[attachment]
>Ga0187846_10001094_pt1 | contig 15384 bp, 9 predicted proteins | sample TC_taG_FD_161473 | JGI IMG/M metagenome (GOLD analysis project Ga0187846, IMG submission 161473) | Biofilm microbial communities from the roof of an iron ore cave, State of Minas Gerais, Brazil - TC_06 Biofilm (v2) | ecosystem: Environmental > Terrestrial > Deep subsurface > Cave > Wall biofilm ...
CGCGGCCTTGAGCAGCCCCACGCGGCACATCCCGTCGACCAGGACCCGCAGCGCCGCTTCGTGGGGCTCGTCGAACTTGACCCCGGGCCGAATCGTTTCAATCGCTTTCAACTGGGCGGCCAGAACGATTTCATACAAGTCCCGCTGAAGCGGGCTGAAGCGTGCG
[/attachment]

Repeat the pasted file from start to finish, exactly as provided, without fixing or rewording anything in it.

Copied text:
>Ga0187846_10001094_pt1 | contig 15384 bp, 9 predicted proteins | sample TC_taG_FD_161473 | JGI IMG/M metagenome (GOLD analysis project Ga0187846, IMG submission 161473) | Biofilm microbial communities from the roof of an iron ore cave, State of Minas Gerais, Brazil - TC_06 Biofilm (v2) | ecosystem: Environmental > Terrestrial > Deep subsurface > Cave > Wall biofilm ...
CGCGGCCTTGAGCAGCCCCACGCGGCACATCCCGTCGACCAGGACCCGCAGCGCCGCTTCGTGGGGCTCGTCGAACTTGACCCCGGGCCGAATCGTTTCAATCGCTTTCAACTGGGCGGCCAGAACGATTTCATACAAGTCCCGCTGAAGCGGGCTGAAGCGTGCG